“I’m just concerned, you understand?” Her voice held a pleading tone.

“I know, and you’ve a right to be concerned, but at the same time…”

“I know!” She held up her hands, sloshing her drink.

Dex thought a moment, took a last swig of beer, and slid from the raft into the pool. He dove under and then resurfaced. “Aunt Cora, I love you. There’s nothing wrong with wanting to help someone. No—you aren’t some evil bitch for interfering, and no, you weren’t wrong to invite me—I needed the break, needed to get out of the city, needed to be somewhere I couldn’t be found. I’m glad I’m here.”

She seemed satisfied, but she tightened her lips momentarily. “I just wish there was more I could do to help.”

Dex shrugged. “Cora, these things take time. People get well when they’re ready.”

“Not if they don’t even know they’ve got a problem.”

“Sure,” he agreed. “But we’re not doctors and we’re not mirrors. The little creep who has been stalking me will eventually get tired and move on to someone else. Will you trust me on this?” He knew she was impatient.

“Don’t have much of a choice, do I?” She walked closer to the pool and knelt. “You say you went to City Hall? Was David there?”

Dex thought back to Cora’s nemesis. “He was.”

“What did he want?” she demanded.

“He wondered where you were and what you were doing. I told him you had a hair appointment in Liberal.”

“Good. Nosy bastard. And who did you meet at the diner?”

“I met Ruby, Cookie, some farmer named Joe, and a young man named Noah Stoffel. Satisfied?”

Cora nodded slowly. “Okay. Not bad for your first day on the job. Look, I don’t care what you do to David, but if you have romantic designs on Noah, I’m here to tell you—leave that kid alone.” Deep lines creased her face when she frowned. “Shit, I forgot how young he is, only a few years your junior.”

“He’s hardly a boy, Aunt Cora.” Dex chuckled.

“No, but he’s a lot like you, and I like him. You’re only going to be here a couple of weeks, and Noah is a fixture in this community, like family to everyone here. He’s a vital part of this town, and I don’t want you to go breaking his heart. Hurt him and I’ll cut off your nuts and mail them back to your father COD. If you want to get laid—and I suspect you will—go into Dodge or Liberal.”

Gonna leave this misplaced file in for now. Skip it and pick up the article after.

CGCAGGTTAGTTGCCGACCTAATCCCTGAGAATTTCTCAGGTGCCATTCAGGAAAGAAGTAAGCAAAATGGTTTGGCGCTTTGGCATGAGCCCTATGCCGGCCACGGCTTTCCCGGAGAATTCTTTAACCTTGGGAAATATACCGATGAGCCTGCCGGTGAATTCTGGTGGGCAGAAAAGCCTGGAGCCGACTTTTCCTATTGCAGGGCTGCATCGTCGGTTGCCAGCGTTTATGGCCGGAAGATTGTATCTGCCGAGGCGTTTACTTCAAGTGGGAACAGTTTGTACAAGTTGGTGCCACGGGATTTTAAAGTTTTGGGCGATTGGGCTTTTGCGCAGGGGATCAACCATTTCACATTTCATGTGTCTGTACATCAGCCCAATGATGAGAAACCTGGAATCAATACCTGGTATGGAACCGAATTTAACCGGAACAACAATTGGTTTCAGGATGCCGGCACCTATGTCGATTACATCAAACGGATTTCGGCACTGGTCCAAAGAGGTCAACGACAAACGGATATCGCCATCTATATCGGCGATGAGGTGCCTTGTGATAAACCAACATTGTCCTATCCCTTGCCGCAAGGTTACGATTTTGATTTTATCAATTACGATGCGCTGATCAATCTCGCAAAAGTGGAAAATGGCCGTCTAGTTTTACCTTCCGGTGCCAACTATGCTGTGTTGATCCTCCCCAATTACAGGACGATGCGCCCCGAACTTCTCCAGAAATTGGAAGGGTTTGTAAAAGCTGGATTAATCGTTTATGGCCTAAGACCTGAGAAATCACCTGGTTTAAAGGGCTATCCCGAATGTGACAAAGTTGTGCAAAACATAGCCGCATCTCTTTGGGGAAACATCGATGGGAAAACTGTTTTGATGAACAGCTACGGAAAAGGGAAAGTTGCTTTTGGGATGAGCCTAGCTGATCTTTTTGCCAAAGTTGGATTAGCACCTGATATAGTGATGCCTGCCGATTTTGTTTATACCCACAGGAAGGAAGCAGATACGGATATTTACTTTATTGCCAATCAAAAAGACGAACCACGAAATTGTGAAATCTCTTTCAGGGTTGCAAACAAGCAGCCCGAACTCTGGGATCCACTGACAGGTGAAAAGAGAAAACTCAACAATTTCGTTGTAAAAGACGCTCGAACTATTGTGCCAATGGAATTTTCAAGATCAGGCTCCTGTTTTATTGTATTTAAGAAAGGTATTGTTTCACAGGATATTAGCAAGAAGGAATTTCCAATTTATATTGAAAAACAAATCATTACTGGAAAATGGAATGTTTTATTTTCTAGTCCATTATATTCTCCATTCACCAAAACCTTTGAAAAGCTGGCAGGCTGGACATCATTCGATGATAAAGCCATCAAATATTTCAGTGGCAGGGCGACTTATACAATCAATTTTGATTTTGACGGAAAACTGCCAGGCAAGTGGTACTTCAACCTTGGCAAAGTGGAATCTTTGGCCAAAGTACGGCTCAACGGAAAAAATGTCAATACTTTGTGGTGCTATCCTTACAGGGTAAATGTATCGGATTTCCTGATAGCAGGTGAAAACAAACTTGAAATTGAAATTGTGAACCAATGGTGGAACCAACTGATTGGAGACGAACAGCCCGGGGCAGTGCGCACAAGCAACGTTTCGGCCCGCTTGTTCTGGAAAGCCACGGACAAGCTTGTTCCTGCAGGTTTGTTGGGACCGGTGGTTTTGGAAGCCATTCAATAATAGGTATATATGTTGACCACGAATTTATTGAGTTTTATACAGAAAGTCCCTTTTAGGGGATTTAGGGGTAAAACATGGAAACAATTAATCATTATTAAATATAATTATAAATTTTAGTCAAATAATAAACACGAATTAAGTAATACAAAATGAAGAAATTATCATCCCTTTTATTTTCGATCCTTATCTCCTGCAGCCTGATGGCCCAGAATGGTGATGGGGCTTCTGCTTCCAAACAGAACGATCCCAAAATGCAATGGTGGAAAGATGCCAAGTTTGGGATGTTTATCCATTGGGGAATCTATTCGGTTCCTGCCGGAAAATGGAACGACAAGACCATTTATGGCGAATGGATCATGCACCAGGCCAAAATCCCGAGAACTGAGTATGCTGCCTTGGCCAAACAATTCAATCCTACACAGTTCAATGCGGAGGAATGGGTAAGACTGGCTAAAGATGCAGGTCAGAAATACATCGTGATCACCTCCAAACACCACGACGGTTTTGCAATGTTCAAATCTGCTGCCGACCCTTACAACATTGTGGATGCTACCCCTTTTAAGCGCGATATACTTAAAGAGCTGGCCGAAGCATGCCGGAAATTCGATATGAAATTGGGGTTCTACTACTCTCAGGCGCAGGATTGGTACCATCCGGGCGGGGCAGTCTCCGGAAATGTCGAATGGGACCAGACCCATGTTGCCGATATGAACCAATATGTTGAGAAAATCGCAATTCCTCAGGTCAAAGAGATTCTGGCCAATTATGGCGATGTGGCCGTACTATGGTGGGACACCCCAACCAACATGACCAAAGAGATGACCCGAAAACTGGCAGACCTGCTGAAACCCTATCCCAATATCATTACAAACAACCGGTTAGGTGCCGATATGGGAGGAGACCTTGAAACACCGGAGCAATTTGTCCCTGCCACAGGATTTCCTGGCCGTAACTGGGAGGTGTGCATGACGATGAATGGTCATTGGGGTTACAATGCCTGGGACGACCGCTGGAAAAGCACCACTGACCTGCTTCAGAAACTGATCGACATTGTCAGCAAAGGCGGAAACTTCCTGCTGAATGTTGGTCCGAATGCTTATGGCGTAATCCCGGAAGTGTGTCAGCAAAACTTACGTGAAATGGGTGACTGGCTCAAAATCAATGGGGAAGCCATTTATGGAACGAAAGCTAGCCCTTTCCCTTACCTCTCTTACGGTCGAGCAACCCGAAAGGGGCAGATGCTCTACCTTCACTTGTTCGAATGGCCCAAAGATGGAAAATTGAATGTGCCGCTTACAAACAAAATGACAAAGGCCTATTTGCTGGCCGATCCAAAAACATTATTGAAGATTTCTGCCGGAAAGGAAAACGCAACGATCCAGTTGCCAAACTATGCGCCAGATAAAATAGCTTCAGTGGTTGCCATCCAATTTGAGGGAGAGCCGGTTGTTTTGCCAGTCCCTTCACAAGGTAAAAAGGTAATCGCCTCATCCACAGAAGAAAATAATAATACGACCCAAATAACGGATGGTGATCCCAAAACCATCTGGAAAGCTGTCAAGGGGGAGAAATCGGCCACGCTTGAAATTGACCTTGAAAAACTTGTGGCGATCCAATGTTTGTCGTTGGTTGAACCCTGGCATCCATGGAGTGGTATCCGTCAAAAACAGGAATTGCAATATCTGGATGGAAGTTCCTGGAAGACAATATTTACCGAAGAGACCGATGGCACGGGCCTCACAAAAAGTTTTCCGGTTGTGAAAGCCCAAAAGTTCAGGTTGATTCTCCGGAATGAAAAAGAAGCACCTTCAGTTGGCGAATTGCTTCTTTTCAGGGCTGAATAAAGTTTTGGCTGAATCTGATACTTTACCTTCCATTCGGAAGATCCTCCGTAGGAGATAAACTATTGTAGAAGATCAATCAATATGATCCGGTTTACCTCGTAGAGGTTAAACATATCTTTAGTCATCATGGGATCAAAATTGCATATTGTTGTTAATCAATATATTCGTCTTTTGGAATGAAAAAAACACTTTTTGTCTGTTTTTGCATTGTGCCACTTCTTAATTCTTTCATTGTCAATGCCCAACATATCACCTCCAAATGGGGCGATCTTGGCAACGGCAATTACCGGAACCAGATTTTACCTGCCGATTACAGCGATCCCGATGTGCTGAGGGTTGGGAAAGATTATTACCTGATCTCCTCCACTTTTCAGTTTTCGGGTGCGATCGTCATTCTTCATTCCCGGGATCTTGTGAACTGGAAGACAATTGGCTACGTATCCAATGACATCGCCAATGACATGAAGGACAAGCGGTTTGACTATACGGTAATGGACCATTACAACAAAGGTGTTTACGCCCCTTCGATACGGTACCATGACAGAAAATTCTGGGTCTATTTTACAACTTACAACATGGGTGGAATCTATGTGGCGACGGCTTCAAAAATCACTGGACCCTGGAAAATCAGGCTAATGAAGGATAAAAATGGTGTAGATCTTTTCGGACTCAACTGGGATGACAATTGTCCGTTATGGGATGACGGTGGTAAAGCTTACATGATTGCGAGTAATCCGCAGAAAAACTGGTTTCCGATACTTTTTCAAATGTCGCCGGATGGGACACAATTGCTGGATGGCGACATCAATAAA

“Cora!” Dex didn’t know whether to take her words as funny or hurtful. He swam toward the side of the pool and propped himself on his arms.

She rose and snapped her fingers. “I just thought of something you can do for me while you’re here. Check out Old Man Weathers. He’s the asshole who owns all that land up north and won’t let anyone else’s cattle graze on it. Several have offered to pay the old fart, but he keeps turning them away. I want to know why.” She stared down the length of her bony nose at him. “I’ll pay you.”

“I don’t think so.”

“It’s my money.”

“You sure you’re not trying to keep me here longer?” he teased.

Cora cracked a smile. “Maybe. Shame when an old lady feels she has to offer incentives to her family to get visits from them, isn’t it?”

Dex was about to argue with her, reminding her that the highway into western Kansas went both ways, but she waved and left.

A chill breeze swept over the pool, hardening his nipples. He slipped back into the water, rubbing his chest and allowing his hands to travel further south to comfort his balls and cock with an image of Noah in mind. Cora had been right, Noah was exactly his type, and from the covert looks the guy had been giving him, Dex suspected he was Noah’s type as well.